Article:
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Data Transfers Could Cost UK Firms £1.6bn Under No-Deal Brexit

Michael Behr

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EU data transfers no deal Brexit

A new report has warned that data transfers between the UK and EU could be jeopardised if both sides fail to agree on a deal in six weeks.

A new report has warned that a no-deal Brexit could cost the UK up to £1.6 billion to comply with EU data transfer requirements.

The New Economics Foundation report says that companies that transfer data between the UK and the EU will face additional costs of between £1 billion and £1.6 billion from implementing transfer tools.

This breaks down to around £3,000 to £10,000 for micro and small businesses and up to £162,790 for large businesses, the report said.

“EU-UK data flows are a crucial enabler for thousands of businesses. These flows underpin core business operations and activities which add significant value. This is not just a digital tech sector issue – the whole economy relies on data flows,” a statement for the New Economic Foundation says.

In addition to the extra cost of compliance for companies, the report says that a no-deal Brexit brings increased risks of GDPR fines, less EU-UK trade, reduced investment, and the risk of businesses relocating parts of their operations outside the UK.

Privacy rights in the EU and UK are protected by GDPR, which mandates that data remains protected should it be transferred to external territories.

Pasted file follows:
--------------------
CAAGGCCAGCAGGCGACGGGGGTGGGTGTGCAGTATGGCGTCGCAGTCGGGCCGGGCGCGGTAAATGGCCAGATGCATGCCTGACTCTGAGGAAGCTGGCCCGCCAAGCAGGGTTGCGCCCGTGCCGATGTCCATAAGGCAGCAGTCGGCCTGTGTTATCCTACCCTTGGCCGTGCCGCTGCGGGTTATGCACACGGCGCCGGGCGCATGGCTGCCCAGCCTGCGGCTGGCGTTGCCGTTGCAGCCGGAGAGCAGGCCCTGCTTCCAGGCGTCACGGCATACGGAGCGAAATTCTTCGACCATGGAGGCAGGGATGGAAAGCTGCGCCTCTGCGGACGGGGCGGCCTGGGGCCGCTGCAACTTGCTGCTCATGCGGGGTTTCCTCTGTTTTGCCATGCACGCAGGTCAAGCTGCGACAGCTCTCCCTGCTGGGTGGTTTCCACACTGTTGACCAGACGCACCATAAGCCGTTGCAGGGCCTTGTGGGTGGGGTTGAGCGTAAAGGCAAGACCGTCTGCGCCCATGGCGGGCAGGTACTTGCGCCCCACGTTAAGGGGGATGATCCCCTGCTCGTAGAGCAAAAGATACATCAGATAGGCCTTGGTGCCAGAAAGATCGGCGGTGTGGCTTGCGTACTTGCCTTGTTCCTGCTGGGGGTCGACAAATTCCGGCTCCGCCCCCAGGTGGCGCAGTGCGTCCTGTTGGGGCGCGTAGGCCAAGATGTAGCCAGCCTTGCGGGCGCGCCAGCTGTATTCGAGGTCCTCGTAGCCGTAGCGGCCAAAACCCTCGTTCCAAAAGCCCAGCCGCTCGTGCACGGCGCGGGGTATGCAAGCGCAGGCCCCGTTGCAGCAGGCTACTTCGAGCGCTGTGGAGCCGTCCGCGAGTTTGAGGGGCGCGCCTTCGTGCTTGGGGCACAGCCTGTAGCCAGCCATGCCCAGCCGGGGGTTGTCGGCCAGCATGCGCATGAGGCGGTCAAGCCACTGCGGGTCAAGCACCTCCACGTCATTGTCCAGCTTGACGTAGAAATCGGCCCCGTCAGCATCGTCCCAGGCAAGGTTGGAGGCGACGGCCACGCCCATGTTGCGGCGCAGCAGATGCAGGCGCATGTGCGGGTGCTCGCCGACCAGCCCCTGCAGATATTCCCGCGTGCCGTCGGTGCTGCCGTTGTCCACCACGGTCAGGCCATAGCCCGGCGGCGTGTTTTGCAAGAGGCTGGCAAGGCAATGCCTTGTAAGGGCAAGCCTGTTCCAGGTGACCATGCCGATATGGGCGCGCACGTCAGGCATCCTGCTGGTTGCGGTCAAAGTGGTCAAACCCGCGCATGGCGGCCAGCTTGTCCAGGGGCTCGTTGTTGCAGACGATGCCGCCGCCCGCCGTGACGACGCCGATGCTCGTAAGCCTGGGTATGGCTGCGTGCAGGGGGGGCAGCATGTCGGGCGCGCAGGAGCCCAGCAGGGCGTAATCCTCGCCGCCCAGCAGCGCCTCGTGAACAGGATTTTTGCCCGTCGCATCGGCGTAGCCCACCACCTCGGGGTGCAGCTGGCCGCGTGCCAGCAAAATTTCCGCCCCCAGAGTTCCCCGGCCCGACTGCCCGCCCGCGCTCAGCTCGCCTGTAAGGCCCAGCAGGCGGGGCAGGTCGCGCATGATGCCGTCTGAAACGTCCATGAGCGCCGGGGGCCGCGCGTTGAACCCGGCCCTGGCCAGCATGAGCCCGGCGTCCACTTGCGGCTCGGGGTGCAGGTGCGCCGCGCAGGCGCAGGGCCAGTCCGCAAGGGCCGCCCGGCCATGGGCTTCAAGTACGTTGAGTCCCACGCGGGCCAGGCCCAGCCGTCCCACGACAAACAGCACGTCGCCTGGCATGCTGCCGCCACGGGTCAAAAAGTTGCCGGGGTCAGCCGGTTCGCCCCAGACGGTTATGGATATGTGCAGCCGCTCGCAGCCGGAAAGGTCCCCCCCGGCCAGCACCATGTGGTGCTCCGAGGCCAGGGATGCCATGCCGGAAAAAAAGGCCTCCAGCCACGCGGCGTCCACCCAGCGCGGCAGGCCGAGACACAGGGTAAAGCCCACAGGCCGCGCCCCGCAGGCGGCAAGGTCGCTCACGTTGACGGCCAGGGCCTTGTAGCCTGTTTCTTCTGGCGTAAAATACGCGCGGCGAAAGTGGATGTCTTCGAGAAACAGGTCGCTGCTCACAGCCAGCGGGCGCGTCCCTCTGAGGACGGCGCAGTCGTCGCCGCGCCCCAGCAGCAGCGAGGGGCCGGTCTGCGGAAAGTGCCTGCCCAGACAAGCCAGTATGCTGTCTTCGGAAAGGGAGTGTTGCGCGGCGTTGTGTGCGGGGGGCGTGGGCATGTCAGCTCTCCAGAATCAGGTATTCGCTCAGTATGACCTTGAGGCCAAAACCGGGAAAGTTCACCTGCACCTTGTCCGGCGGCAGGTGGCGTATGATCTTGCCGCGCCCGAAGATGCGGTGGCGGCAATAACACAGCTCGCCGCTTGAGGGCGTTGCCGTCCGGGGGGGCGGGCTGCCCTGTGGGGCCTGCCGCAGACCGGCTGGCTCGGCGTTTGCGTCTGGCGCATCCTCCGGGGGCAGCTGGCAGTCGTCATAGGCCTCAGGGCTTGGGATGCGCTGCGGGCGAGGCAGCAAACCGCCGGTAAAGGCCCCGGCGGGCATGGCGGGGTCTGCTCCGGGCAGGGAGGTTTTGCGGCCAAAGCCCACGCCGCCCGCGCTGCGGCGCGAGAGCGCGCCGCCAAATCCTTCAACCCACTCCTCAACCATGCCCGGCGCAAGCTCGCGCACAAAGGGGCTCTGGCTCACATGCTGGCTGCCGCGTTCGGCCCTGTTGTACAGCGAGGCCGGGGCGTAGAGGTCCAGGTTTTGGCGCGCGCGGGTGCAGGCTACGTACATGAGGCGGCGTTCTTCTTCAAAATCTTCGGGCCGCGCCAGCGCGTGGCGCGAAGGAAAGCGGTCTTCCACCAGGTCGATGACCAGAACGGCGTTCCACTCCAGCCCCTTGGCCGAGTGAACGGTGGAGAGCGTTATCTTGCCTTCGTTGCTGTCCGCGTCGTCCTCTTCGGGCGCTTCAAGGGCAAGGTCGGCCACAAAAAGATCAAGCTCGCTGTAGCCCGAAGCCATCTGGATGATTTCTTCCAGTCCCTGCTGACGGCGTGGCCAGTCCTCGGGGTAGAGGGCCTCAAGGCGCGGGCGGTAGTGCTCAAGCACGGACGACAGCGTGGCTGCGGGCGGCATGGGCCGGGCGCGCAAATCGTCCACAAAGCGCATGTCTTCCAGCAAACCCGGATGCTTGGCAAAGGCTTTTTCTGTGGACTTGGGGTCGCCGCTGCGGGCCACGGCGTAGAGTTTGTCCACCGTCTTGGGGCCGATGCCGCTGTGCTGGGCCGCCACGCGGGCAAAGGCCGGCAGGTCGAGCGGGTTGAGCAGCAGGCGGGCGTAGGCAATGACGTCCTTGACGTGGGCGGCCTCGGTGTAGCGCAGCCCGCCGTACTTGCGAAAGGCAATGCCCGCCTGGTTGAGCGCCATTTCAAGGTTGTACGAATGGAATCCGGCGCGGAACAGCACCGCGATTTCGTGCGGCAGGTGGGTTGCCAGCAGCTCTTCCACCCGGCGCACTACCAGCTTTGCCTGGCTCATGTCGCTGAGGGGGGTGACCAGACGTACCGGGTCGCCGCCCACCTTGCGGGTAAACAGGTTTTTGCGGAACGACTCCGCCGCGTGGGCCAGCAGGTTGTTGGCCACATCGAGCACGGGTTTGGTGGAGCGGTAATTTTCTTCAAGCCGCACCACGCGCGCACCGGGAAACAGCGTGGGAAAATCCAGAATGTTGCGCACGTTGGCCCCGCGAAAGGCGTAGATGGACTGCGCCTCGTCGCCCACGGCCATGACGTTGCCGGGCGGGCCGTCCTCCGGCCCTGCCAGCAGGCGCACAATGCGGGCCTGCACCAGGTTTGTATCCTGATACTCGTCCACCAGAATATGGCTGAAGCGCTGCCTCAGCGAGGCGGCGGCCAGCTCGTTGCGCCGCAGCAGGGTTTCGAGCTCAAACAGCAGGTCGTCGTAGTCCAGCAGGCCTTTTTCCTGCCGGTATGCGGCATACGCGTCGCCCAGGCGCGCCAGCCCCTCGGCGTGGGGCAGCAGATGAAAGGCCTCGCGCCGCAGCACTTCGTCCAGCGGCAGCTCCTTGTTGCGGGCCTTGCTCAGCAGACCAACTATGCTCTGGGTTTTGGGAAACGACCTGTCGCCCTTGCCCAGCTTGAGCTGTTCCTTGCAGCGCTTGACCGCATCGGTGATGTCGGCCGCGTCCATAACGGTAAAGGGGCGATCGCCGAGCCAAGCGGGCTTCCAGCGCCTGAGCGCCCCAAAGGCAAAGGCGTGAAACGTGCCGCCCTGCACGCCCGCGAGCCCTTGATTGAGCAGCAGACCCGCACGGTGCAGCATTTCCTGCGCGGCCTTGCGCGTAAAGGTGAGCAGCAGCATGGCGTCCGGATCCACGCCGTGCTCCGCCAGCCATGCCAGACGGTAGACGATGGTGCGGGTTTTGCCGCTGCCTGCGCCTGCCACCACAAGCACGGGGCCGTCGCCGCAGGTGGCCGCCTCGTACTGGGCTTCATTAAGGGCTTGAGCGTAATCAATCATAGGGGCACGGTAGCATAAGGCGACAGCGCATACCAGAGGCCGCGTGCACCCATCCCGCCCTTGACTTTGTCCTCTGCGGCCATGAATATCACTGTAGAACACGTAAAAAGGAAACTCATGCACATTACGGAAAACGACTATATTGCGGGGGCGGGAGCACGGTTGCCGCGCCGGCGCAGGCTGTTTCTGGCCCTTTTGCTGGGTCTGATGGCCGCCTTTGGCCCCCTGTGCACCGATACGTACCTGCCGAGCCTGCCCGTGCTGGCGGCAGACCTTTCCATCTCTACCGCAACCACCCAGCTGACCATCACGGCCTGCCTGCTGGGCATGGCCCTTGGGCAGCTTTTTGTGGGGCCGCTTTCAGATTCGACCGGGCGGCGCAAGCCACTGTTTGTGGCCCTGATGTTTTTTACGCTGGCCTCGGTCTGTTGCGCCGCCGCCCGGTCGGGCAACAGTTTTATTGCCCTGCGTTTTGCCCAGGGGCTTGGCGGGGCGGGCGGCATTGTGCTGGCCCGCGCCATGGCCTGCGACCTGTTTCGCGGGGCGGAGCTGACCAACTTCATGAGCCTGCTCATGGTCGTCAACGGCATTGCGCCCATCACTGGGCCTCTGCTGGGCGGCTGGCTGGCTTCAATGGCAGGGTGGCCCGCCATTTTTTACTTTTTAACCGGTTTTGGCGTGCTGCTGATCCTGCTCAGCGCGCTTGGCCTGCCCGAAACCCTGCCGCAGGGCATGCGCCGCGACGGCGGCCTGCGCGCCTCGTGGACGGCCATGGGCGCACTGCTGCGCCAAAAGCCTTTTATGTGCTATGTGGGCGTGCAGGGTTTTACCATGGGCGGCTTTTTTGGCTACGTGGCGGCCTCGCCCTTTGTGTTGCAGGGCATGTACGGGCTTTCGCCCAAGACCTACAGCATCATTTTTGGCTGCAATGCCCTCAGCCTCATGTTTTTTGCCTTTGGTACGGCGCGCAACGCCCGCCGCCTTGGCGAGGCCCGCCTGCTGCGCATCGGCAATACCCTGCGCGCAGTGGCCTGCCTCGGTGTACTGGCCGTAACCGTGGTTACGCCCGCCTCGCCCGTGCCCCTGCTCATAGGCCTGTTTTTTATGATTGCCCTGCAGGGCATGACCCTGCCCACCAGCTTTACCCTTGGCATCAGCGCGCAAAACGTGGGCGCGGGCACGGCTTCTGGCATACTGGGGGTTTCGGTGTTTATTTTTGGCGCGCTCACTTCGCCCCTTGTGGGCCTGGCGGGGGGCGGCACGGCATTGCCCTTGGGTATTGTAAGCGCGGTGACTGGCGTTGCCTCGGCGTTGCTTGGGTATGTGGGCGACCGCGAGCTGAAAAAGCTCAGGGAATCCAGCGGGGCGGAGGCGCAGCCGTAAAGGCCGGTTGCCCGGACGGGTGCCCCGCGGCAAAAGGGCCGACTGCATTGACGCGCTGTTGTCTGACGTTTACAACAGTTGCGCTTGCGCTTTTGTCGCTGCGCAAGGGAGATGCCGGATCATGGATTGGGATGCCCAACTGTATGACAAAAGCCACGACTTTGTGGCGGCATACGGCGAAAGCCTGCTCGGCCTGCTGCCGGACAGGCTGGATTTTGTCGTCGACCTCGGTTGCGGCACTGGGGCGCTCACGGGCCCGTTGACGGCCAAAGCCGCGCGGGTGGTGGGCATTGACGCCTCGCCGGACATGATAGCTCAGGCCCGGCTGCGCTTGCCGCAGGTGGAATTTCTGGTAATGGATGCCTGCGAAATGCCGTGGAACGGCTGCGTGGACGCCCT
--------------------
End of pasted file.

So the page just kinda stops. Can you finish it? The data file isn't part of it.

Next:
At present, there are several transfer tools that provide a legal framework to ensure that data privacy is maintained outside the EU and EEA. However, the process of ensuring that the data is secure when it leaves GDPR-compliant countries can be long and costly.

The EU currently has a list of territories that it deems to have adequate data protection, greatly simplifying the process. These include countries like Canada, Switzerland and the three crown dependencies, Jersey, Guernsey, and the Isle of Mann.

However, despite the UK having implemented GDPR along with the rest of the EU in 2018, the UK is not currently on the list of adequate territories. This is down to many factors, such as the increased use of surveillance by the UK government, the prospect of a UK-US trade deal, and the country’s role in the Five Eyes intelligence alliance.

As such, any data transfers that take place between the EU and the UK without a deal in place will have to to use existing data transfer tools, adding a financial burden to companies.

The report emphasised the importance of ensuring that the UK receives adequacy status from the European Commission before the Brexit deadline.

However, should no deal be struck, the report made several recommendations to ensure smooth operations.

It called on the UK government to clarify how the country’s post-Brexit data protection regime will strengthen the rights of UK and EU citizens, and to provide tools to help organisations to continue using existing data transfer tools, especially due to issues around the Schrems II court case.

The report also called for the government to set aside funds to helps SMEs comply with the new requirements.

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With the UK’s transition period from the EU expiring at the end of 31st December 2020, both sides have less than six weeks to agree on a deal. Recent reports have suggested that progress is being made, though the exact details remain to be seen.

Bank of England Governor Andrew Bailey has also warned that a no-deal Brexit poses a greater long-term economic threat than the Covid-19 pandemic.

In comments to the Commons Treasury committee, he warned that failing to negotiate a deal would disrupt cross-border trade and make a future economic partnership between the EU and UK more difficult.

Michael Behr

Senior Staff Writer

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